The All India Council for Technical Education‘s (AICTE) Leadership in Teaching Excellence (LITE)
programme was announced
in June 2021. The programme aims to realise the National Education Policy (NEP) 2020 goal of ‘bringing modern software engineering knowledge through proven online teaching-learning methods’ by training 100,000 faculty members and 24 million students from universities and AICTE-affiliated engineering colleges across India. LITE provides these universities and affiliated institutions a new opportunity to join a government-led industry-academia alliance through the Ministry of Education’s National Education Alliance for Technology (NEAT)
The enrolled faculty and students are trained in new and emerging areas under LITE by Pupilfirst, the programme’s industry partner. Subsequently, they become AICTE’s ‘Brand Ambassadors of Change’ and serve as LITE Faculty coordinators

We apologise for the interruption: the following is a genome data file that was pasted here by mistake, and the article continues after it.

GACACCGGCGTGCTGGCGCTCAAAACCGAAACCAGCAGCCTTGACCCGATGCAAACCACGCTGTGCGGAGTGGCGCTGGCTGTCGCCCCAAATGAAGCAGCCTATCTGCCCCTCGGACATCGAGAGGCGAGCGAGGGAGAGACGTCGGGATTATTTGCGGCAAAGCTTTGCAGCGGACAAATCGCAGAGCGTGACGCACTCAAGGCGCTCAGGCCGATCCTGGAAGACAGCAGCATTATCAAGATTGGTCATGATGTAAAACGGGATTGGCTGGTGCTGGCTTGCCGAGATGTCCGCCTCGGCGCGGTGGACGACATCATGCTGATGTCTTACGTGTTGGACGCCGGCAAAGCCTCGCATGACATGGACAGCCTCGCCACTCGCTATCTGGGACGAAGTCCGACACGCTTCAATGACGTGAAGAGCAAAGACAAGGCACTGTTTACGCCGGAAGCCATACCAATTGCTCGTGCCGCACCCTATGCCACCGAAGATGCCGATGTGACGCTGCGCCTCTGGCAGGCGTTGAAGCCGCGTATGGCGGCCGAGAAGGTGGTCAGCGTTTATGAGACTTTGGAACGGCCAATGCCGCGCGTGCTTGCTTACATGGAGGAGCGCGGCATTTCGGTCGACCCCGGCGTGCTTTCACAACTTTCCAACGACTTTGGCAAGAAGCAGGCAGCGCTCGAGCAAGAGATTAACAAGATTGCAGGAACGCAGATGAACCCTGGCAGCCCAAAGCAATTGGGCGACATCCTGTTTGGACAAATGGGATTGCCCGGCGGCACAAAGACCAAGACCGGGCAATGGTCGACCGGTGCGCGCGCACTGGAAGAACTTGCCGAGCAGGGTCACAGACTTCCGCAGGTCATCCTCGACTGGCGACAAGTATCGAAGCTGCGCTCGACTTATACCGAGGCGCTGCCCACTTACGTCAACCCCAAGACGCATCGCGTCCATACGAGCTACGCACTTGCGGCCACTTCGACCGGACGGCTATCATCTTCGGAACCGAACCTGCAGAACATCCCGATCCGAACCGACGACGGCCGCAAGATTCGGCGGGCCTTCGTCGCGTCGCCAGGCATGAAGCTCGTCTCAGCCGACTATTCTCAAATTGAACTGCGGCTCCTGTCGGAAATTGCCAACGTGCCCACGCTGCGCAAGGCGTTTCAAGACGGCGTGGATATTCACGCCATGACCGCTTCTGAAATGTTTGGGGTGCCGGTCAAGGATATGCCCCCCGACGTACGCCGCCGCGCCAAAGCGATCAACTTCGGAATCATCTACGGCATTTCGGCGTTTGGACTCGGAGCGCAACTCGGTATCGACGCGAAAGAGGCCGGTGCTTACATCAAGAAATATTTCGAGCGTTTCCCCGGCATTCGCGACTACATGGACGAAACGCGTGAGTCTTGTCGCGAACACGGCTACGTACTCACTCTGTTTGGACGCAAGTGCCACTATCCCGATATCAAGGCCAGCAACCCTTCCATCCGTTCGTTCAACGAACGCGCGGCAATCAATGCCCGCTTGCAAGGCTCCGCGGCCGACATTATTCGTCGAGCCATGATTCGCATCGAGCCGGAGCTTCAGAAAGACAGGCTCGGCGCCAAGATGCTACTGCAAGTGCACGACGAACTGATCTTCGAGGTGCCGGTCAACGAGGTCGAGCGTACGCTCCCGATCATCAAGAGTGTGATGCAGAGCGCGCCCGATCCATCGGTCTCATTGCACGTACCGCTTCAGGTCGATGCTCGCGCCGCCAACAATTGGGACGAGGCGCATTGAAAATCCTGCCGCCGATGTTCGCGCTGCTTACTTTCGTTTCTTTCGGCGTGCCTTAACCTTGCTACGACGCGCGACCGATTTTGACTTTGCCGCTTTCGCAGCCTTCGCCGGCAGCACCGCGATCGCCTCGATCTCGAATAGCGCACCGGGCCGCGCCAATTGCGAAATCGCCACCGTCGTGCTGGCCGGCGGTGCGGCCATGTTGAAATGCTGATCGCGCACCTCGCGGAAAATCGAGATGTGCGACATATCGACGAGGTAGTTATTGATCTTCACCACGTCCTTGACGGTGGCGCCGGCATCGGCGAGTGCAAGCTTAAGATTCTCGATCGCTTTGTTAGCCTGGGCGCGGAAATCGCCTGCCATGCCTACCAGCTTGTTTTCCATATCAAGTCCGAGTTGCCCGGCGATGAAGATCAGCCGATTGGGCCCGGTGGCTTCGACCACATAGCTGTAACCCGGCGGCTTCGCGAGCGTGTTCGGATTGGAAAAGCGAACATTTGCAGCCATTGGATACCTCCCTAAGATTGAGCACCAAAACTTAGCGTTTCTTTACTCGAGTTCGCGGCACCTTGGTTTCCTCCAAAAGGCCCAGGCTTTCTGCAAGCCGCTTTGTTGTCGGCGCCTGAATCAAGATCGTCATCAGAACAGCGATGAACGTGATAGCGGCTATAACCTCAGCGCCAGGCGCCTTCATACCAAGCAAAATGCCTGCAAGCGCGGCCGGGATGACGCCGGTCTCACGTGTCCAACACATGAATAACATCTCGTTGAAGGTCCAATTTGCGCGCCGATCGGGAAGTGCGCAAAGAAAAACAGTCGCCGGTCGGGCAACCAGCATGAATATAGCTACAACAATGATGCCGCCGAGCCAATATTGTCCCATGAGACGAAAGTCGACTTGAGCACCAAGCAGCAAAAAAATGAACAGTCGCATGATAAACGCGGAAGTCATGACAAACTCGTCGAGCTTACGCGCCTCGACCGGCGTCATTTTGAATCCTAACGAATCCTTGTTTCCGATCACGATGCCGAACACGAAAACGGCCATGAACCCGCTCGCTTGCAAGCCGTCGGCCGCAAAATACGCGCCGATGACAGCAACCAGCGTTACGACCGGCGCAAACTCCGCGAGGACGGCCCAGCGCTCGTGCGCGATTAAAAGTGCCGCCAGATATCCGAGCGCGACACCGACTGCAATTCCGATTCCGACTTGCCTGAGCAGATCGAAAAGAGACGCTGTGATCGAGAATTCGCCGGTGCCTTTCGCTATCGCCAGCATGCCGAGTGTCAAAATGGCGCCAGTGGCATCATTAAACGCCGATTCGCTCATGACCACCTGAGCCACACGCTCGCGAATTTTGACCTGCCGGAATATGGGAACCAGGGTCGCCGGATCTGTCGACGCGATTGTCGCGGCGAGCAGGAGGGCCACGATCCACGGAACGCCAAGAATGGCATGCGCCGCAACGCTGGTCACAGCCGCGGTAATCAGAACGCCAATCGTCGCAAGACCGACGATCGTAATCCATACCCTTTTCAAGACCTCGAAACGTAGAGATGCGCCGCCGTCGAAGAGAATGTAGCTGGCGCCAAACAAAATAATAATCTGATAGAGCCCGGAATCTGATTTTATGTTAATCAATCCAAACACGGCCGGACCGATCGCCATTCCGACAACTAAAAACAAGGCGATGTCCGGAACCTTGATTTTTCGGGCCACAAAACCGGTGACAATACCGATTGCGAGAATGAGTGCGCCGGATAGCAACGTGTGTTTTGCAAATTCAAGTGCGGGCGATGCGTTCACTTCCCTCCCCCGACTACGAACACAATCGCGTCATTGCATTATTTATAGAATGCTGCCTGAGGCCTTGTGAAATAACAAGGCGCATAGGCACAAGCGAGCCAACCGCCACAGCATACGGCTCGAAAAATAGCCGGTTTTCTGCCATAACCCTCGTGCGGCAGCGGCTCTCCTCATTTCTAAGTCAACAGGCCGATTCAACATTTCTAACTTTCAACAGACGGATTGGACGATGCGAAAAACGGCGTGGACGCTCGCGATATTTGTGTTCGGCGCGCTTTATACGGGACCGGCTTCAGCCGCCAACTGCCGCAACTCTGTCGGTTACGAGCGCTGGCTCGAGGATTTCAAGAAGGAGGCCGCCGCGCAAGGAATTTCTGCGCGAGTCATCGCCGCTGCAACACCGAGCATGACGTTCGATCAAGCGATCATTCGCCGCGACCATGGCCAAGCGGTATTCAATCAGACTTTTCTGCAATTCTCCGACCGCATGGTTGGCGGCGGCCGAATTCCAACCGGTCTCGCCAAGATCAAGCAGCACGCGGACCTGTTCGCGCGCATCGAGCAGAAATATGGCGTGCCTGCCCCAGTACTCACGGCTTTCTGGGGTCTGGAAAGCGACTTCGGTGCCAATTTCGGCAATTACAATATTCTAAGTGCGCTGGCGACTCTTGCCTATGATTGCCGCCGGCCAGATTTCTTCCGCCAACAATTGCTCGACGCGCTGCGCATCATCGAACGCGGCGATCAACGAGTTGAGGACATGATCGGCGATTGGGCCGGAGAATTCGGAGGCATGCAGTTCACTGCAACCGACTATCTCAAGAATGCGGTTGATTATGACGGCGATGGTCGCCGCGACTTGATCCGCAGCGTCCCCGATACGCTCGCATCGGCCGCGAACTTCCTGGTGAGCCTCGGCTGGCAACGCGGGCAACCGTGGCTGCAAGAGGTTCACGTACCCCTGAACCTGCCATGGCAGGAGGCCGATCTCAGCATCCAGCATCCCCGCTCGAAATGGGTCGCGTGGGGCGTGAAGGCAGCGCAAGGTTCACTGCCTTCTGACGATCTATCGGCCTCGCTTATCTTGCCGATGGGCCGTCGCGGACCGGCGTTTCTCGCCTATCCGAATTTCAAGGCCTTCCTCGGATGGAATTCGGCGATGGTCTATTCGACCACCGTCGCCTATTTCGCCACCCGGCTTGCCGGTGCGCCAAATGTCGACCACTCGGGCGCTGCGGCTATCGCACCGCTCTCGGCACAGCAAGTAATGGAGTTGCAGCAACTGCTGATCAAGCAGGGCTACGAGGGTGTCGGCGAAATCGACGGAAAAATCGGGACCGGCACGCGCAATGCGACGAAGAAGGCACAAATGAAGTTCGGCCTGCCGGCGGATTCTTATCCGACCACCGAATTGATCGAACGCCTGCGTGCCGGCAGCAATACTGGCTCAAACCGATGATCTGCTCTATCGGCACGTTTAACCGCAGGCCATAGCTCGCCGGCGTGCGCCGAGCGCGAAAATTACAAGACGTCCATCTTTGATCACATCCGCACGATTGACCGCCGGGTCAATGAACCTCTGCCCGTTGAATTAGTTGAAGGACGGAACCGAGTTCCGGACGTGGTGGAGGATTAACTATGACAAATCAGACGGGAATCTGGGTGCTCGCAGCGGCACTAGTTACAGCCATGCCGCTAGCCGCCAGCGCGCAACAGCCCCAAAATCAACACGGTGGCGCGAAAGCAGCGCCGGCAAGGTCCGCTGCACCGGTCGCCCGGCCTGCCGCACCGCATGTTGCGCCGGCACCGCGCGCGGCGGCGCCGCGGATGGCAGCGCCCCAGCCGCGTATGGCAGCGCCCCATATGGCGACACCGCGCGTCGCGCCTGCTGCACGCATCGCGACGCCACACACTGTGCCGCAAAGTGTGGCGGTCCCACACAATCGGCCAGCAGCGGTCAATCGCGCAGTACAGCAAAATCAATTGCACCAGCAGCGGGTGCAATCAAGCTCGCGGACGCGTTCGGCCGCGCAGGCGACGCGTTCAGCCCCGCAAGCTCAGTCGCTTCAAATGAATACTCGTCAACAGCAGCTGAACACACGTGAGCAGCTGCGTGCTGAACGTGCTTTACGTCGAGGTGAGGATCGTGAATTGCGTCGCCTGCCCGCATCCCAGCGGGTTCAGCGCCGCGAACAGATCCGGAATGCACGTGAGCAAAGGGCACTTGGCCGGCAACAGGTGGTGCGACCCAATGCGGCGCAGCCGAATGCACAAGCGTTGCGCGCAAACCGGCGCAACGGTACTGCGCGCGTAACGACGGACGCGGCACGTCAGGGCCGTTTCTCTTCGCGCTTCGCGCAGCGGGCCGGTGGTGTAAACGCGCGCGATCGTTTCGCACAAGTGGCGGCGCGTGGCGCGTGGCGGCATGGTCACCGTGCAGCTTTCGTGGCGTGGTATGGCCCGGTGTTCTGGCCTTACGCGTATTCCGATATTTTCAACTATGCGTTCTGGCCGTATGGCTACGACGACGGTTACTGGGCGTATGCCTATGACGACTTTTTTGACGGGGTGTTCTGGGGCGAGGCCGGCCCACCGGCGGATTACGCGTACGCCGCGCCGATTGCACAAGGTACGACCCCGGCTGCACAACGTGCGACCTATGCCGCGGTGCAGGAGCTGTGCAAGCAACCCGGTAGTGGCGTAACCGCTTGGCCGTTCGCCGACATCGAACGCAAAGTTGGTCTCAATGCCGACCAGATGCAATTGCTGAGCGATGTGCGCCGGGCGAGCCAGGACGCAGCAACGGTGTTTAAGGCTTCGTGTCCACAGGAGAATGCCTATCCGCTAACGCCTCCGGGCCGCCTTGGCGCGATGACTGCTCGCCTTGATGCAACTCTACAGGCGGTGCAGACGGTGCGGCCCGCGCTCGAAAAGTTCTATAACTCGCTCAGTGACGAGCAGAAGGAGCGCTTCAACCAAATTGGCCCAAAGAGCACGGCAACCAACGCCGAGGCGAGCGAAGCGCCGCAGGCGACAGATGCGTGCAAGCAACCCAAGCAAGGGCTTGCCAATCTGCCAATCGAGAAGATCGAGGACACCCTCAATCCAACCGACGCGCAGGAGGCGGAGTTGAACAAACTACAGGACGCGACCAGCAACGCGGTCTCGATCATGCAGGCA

, bringing their knowledge and skills into the classrooms in line with the NEP 2020.
Post training, the faculty members lead the introduction of a minor degree (18-20 credits) at their home institutions, helping to mainstream the best practices in online education and the curricula and content developed by industry partners into their classrooms.
LITE’s first round offers two programmes
having considerable industry demand, i) Advanced Web Development (WD); and ii) Electric Vehicles (EV); with each having three courses, for example, WD101, WD 201 and WD301. The ‘model curricula
’ for these courses are developed by industry experts and are available on the AICTE website